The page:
Statement from Andrea Anderson, Co-author.

As former Executive Director of the Alliance for the Treatment of Pain and a patient advocate since 2017, I frequently encountered the frustration of many patients with the term “Pain Catastrophizing”.

 One thing I noted was that Dr. Beth Darnall was often attributed as an originator and/or perpetuator of the term, as she was providing a great deal of public education on why it was important to address this issue. Wanting to learn more about this, I wrote to her, seeking to understand the many questions surrounding the term ‘pain catastrophizing.’

I inquired if she was the creator (she was not), what the term meant to her, and why she thought it had become so offensive to patients. Dr. Darnall responded graciously with a multiple-page letter, explained the science behind the terminology and attached multiple references for me to review. I asked her if I could take 30 days to read it through and get back to her, which I did.

In so doing, I developed an understanding of the terminology, which had been taken from early work in cognitive psychology. Albert Ellis originally developed what came to be known as Rational-Emotive Therapy (RET), based on the assumption that psychosocial disorders, such as anxiety, were caused by irrational or faulty patterns of thinking. It was brought into the field of pain in the 1980s. Then, in 1995, Sullivan brought it forward further with the publication of the Pain Catastrophizing Scale (PCS). I learned that the phrase was a “term of art” in the field of pain psychology.

Further, I became knowledgeable about the methodology behind its application, informed regarding the scoring metrics and how they could identify areas in which patients struggling with severe pain could potentially be helped. The ideal, initially, was that a trained and effective pain psychologist could assist in reducing the intrusiveness of pain if the numerals scored high enough on the PCS scale to warrant intervention.

 However, with the opioid reductionism that began in 2016 and the shift towards the psychologizing of pain, we began to see patients told that they did not really need pain treatment, and often their pain was dismissed as “catastrophizing.” This “weaponization” of the term became a significant harm, one which I observed in multiple situations in patients with whom I was assisting.


Frustration with the term grew to an overwhelming chorus across social media platforms, and Dr. Darnall and I discussed it many times. She understood that the term was experienced by some patients as ascribing blame and judgment. As a psychologist, she had a keen awareness of the stigma patients experience around pain (e.g., it’s invisible, often not believed), and with patients being referred to psychology for treatment, they were often left feeling as though the message was “their pain isn’t real” or “it’s purely psychological.” The term ‘pain catastrophizing’ became an additional layer of stigma for some people.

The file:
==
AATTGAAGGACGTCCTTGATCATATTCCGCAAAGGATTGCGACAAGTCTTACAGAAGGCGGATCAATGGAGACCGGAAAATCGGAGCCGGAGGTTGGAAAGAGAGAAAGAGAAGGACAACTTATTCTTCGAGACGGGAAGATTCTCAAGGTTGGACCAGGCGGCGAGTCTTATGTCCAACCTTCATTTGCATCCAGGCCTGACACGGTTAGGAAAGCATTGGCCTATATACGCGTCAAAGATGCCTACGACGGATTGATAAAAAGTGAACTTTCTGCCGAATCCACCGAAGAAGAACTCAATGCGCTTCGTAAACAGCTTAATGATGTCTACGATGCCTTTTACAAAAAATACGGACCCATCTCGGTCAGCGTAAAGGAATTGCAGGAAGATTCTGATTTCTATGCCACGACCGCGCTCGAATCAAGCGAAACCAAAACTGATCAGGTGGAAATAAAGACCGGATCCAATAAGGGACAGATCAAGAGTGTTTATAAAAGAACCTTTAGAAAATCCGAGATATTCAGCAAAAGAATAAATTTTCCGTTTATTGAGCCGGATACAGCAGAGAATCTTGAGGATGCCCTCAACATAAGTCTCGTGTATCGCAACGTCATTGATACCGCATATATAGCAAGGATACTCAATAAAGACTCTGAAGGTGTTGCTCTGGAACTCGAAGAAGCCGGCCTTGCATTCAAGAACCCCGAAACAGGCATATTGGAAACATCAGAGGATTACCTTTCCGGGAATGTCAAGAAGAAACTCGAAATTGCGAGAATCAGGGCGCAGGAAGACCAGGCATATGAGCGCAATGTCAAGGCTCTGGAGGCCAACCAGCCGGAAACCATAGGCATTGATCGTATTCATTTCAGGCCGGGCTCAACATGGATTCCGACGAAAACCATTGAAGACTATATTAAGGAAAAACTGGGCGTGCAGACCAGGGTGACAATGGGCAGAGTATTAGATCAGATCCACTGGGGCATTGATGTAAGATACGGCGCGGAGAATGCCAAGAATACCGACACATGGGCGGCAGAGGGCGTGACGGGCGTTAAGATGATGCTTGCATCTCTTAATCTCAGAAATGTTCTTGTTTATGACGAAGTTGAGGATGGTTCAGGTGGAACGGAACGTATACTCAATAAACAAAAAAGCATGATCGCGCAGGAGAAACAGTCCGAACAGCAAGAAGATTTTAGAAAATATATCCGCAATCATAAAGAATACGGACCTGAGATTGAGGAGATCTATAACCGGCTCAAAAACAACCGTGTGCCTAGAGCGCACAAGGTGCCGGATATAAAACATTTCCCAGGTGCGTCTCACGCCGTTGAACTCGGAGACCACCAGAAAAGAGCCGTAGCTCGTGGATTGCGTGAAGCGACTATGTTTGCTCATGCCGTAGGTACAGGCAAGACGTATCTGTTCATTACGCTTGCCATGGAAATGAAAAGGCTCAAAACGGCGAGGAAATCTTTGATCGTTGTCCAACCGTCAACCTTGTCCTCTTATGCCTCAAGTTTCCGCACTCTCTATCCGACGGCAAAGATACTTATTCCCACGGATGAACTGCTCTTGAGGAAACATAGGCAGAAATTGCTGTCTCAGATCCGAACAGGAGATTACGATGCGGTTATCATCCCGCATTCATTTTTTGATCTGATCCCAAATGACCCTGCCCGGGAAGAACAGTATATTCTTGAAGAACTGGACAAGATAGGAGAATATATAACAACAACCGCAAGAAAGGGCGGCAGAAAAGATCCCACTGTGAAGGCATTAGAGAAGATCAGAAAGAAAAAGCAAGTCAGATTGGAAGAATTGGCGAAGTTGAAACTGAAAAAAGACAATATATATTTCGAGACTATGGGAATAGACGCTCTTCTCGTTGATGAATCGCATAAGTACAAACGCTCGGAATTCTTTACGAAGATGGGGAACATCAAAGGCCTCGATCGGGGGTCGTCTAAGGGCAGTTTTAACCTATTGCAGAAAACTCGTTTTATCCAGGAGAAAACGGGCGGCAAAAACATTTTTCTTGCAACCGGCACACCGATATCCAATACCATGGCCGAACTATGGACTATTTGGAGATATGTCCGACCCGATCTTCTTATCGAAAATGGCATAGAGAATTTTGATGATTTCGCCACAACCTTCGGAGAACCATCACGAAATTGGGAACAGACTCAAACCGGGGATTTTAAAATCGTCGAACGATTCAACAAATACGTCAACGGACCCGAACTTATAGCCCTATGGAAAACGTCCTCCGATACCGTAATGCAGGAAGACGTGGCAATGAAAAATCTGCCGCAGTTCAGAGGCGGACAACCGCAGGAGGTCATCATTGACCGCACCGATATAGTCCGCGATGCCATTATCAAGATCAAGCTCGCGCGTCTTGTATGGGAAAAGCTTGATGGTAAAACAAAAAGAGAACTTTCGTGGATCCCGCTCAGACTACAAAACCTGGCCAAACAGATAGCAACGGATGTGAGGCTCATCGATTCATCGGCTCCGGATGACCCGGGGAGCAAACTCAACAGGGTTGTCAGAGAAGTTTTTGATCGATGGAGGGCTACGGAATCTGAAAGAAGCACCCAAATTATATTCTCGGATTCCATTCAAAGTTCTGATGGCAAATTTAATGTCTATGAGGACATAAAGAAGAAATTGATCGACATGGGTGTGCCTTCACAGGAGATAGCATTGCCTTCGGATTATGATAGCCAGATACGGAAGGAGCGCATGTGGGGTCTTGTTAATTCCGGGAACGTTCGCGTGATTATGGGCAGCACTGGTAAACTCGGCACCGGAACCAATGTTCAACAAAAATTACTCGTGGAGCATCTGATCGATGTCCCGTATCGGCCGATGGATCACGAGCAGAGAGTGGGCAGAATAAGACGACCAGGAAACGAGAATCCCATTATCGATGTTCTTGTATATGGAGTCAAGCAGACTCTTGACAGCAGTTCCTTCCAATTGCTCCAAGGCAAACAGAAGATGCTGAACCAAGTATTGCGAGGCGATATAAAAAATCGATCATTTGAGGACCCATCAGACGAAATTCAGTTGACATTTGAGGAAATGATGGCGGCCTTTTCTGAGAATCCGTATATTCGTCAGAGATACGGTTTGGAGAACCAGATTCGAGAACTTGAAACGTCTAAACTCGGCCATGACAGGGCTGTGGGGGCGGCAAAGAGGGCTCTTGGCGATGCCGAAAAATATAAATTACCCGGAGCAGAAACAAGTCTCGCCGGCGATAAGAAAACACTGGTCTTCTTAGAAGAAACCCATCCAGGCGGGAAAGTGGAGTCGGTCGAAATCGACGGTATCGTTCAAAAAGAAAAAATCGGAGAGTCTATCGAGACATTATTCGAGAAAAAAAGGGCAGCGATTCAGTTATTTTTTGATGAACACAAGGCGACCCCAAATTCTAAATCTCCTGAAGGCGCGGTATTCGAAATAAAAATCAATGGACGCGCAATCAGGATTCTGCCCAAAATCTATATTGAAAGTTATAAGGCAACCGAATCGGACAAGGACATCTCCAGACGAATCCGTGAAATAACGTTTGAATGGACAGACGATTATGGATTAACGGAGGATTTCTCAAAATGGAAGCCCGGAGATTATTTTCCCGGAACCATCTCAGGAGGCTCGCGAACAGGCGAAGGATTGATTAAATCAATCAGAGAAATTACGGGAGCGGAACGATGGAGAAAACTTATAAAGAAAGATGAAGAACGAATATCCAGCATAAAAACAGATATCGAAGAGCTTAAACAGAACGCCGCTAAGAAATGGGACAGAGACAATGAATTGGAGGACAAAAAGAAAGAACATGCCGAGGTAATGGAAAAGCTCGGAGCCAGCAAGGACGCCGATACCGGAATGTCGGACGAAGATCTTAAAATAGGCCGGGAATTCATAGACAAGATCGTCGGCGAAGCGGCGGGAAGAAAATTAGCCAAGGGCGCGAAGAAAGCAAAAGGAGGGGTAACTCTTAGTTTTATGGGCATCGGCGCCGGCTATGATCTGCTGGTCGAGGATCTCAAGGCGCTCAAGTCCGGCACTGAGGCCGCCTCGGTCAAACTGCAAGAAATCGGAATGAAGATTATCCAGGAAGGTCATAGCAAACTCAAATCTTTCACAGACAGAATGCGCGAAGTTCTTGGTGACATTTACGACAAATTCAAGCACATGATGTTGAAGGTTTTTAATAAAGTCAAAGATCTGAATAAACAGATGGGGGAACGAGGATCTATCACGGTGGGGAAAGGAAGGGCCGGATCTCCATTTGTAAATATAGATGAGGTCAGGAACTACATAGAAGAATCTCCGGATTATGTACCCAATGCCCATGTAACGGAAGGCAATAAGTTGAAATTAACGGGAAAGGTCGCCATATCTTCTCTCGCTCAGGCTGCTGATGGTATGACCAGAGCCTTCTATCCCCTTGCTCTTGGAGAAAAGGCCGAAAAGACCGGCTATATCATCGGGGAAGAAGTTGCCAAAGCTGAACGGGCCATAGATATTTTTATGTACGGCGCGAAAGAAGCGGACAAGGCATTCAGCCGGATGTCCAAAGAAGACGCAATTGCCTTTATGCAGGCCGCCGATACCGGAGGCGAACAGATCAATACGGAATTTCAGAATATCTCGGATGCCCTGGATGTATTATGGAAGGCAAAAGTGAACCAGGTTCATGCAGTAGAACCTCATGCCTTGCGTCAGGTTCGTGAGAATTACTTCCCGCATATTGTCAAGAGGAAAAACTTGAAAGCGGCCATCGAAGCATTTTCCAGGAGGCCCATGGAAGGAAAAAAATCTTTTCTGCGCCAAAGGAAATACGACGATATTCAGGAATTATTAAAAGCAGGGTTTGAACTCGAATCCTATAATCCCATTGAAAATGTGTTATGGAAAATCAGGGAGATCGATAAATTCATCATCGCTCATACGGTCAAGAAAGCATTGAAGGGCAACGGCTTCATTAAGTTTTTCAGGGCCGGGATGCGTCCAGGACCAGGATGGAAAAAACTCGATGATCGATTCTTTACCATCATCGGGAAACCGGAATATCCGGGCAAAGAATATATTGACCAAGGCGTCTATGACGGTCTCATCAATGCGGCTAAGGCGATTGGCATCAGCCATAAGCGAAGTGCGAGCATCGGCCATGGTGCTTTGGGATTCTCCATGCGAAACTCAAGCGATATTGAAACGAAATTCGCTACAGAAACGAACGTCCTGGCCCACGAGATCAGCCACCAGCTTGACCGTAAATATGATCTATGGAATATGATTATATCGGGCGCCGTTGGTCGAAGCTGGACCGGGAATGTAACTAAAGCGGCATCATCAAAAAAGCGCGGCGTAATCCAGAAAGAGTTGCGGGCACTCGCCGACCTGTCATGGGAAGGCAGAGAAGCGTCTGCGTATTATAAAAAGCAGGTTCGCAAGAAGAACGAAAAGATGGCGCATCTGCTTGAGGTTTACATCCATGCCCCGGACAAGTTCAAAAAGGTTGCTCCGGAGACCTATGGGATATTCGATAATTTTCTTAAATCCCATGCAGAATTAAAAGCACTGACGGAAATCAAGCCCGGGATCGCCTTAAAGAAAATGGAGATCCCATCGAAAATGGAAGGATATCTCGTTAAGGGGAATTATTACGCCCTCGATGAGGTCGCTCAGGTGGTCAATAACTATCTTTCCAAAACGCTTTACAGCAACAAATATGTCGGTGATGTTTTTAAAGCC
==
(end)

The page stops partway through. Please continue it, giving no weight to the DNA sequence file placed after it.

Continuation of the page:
There has been an argument that the term was never intended to be used with patients directly, but regardless, it has been. Furthermore, with pain catastrophizing research gaining greater attention in the media – and with Dr. Darnall being at the forefront of that research-- she wanted to better understand the issue through a patient-centered effort.

In a multi-stakeholder collaboration, we decided to launch a survey study to understand patients’ perceptions of the term and its impacts on them. The survey asked patients to choose from a list of suggested terms that we thought might be helpful through a quantitative method, ‘but also provided a “free-text’ box to allow for qualitative analysis, conducted by Dr. Fiona Webster, that would allow patients to tell us exactly what they thought about the term, how it was currently being used in pain treatment, and what type of nomenclature they thought would be more helpful to replace it.

 As a result, more than 3400 patients from forty-seven countries participated in our survey, the results of which showed:

•Close to half had heard of the term

•One-third described it as problematic

•Twelve percent reported the term had been applied to them and that it was a negative experience.

This result showed that these are critical issues that require attention and change. Patient-centered language should be inclusive and not stigmatizing.

 While we did not recommend a replacement term, “Pain-Related Distress” was noted to be a suggested term for use in the media, public communications, and in patient care, and what I hope will be adopted in the future.

In summary, the interaction between Dr. Darnall and myself, as well as all the contributors to this project, which included several pain advocates and persons with lived experiences of pain, as well as dedicated researchers, quantitative and qualitative analysts, authors, and others, has advanced this topic substantially, and we are seeing it discussed more and more in the professional literature.

 We also have more plans to continue this work and hopefully discontinue what we think has become unhelpful language and hope to establish truly helpful, meaningful, non-stigmatizing language to care for people in pain.

Thank you for the opportunity to present this collaborative research effort to your Journal Club.

Andrea Anderson